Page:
Rescuers in the Philippines continue to frantically dig through a massive mound of mud to retrieve the bodies of dozens of people believed to be buried by a landslide triggered when powerful Typhoon Mangkhut battered the country.
Hope dwindled as teams dug through mud and debris covering a chapel in the town of Itogon, where more than 40 people sought shelter from the deadly storm. They were using their bare hands, passing blocks of concrete and pieces of wood down a 50-foot line to clear the area, the BBC reported.
Rescuers push water along a drainage as operations continue at the site where victims are believed to have been buried by a landslide after Typhoon Mangkhut lashed Itogon, Benguet province. (AP)
Itogon Mayor Victorio Palangdan in Benguet province said on Monday that it’s highly unlikely any of the 40 to 50 people thought buried in the huge landslide will be found alive, saying there’s a “99 percent (chance) that they really are all dead.”
He said rescuers have dug out 11 bodies from the slide, as grief-stricken relatives waited nearby.
“We will not stop until we recover all the bodies,” Palangdan said.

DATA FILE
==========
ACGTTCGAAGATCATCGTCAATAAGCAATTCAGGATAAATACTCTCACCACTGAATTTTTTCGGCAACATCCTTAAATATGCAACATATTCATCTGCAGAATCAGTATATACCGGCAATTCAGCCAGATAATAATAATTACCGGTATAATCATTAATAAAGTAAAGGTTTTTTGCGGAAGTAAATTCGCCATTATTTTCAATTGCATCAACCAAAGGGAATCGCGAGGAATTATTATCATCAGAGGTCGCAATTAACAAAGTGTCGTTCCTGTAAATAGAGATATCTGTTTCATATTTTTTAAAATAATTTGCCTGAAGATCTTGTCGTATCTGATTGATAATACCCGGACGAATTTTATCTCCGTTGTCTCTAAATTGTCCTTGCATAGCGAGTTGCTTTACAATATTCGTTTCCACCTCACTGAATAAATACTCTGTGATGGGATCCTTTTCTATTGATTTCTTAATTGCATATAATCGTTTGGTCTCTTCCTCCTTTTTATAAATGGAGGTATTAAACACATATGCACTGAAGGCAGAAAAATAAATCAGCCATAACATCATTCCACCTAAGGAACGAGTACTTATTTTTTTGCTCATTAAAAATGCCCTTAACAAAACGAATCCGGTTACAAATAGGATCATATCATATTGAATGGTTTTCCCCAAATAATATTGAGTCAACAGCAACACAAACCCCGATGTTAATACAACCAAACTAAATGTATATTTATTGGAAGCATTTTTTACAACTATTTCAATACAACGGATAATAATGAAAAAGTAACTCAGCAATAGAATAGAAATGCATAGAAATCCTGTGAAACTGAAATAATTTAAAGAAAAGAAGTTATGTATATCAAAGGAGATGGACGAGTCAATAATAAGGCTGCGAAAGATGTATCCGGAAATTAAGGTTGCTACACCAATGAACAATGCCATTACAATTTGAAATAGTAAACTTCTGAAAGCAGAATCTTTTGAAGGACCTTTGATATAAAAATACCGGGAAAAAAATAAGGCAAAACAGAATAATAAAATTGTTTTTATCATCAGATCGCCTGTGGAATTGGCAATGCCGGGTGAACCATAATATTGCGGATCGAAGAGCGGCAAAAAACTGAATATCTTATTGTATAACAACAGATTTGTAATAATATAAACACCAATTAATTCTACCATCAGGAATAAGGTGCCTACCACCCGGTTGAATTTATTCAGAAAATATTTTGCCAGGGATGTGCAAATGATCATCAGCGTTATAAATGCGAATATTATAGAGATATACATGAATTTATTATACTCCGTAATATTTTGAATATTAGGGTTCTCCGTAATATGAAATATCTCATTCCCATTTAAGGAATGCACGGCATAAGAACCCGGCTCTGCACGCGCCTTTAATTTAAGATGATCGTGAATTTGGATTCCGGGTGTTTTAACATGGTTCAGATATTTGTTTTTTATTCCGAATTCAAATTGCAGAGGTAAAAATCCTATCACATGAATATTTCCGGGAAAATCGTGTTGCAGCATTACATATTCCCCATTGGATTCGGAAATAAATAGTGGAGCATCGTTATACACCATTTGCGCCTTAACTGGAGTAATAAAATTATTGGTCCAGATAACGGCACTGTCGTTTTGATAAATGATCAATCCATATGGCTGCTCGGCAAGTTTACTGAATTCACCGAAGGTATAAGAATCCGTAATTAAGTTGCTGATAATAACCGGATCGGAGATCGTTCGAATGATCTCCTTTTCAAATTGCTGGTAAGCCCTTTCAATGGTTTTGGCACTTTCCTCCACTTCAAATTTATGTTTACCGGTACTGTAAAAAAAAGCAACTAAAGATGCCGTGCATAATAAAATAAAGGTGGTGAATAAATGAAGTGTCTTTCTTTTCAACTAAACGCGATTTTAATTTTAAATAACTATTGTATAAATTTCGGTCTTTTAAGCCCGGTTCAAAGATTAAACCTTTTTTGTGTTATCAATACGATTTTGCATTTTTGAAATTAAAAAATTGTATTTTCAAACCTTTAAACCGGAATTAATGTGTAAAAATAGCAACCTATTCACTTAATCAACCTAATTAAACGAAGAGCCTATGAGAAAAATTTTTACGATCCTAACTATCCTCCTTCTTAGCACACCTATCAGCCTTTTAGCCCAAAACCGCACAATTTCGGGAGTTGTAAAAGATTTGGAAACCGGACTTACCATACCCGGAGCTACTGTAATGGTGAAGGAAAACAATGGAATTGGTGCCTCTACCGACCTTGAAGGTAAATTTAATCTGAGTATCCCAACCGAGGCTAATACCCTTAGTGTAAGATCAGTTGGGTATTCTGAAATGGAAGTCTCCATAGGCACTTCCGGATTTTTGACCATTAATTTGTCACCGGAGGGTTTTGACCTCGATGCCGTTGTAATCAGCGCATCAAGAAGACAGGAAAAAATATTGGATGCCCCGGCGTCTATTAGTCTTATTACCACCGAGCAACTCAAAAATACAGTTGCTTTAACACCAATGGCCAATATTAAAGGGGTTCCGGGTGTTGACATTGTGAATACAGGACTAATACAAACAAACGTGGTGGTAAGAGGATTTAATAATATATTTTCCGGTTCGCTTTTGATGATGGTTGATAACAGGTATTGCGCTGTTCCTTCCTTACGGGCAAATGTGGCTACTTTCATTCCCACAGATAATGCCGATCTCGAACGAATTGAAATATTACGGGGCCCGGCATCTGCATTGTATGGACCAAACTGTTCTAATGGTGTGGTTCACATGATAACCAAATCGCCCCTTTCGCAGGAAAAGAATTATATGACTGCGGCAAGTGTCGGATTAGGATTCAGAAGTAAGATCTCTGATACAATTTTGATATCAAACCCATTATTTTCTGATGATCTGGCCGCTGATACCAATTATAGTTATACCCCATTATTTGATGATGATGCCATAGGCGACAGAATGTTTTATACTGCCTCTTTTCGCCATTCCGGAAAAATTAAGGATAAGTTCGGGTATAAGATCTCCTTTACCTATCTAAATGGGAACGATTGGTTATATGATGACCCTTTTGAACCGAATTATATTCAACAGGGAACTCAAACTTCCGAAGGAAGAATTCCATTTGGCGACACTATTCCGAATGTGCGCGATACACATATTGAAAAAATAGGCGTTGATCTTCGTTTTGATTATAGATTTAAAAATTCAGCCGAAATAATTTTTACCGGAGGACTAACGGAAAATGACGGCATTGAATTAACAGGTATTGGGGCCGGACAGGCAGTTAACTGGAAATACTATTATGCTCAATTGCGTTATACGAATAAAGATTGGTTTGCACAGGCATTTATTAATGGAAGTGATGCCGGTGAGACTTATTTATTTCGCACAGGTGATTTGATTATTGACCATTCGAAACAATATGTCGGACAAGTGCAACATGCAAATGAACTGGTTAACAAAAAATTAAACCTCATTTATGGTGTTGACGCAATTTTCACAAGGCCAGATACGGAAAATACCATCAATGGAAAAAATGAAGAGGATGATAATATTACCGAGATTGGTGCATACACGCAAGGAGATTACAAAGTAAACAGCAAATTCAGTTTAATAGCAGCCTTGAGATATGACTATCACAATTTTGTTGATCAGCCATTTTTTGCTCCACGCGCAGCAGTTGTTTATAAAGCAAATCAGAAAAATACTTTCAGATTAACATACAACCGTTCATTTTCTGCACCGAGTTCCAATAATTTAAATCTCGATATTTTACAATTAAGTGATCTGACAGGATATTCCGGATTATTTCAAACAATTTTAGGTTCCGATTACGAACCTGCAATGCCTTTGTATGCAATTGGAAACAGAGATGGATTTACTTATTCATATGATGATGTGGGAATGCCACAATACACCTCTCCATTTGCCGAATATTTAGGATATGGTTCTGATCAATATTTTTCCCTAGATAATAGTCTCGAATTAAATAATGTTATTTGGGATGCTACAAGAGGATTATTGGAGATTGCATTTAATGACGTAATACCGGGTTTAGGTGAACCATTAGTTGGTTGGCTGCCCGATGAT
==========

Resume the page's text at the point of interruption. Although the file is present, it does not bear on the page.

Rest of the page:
Typhoon Mangkhut, the Thai name for Southeast Asia’s mangosteen fruit, has killed 65 people since it tore through the Philippines over the weekend. It has also killed another four in China, where it weakened to a tropical storm as it churned inland Monday.
Families and relatives of miners in Itogon township, Benguet province in the northern Philippines, carry their belongings as they evacuate following landslides which were triggered by Typhoon Mangkhut burying an unknown number of miners and isolating the township. (AP)
The storm was about 124 miles west of the city of Nanning in Guangxi region and traveling northwest and weakening. There were no additional reports of deaths or damage.
Most of those buried in the Philippines are thought to be poor miners and their families.
Conrad Navidad of the International Organization for Migration told the BBC that the shelter had been a worship area for the mine workers and their families.
People walk through floodwaters caused by Typhoon Mangkhut on the waterfront in Hong Kong. (AP)
“Before the typhoon hit, their pastor invited them to take refuge in that bunkhouse – and then the disaster happened and they were buried by the landslide,” he said. “They are not hoping for survivors anymore – just for the retrieval of the bodies buried.”
In Hong Kong, the water levels surged 12 feet in some places and waves swamped roads.
“It’s the worst I’ve seen,” Martin Wong, a resident from the eastern Heng Fa Chuen district, told Reuters. “I’ve not seen the roads flood like this (and) the windows shake like this before.”
The storm is expected to weaken to a tropical depression when it reaches the Yunnan province on Tuesday.
The Associated Press contributed to this report.